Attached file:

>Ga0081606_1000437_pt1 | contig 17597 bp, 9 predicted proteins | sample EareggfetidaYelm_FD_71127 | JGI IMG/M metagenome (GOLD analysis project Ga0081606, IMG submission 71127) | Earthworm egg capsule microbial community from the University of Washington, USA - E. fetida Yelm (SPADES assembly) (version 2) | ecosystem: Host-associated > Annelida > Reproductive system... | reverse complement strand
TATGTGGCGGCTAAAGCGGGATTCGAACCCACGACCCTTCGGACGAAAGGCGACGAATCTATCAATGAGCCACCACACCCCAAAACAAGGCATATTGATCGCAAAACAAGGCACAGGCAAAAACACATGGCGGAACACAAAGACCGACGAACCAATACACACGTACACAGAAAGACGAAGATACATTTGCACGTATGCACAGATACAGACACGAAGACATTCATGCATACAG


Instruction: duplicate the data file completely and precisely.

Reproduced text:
>Ga0081606_1000437_pt1 | contig 17597 bp, 9 predicted proteins | sample EareggfetidaYelm_FD_71127 | JGI IMG/M metagenome (GOLD analysis project Ga0081606, IMG submission 71127) | Earthworm egg capsule microbial community from the University of Washington, USA - E. fetida Yelm (SPADES assembly) (version 2) | ecosystem: Host-associated > Annelida > Reproductive system... | reverse complement strand
TATGTGGCGGCTAAAGCGGGATTCGAACCCACGACCCTTCGGACGAAAGGCGACGAATCTATCAATGAGCCACCACACCCCAAAACAAGGCATATTGATCGCAAAACAAGGCACAGGCAAAAACACATGGCGGAACACAAAGACCGACGAACCAATACACACGTACACAGAAAGACGAAGATACATTTGCACGTATGCACAGATACAGACACGAAGACATTCATGCATACAG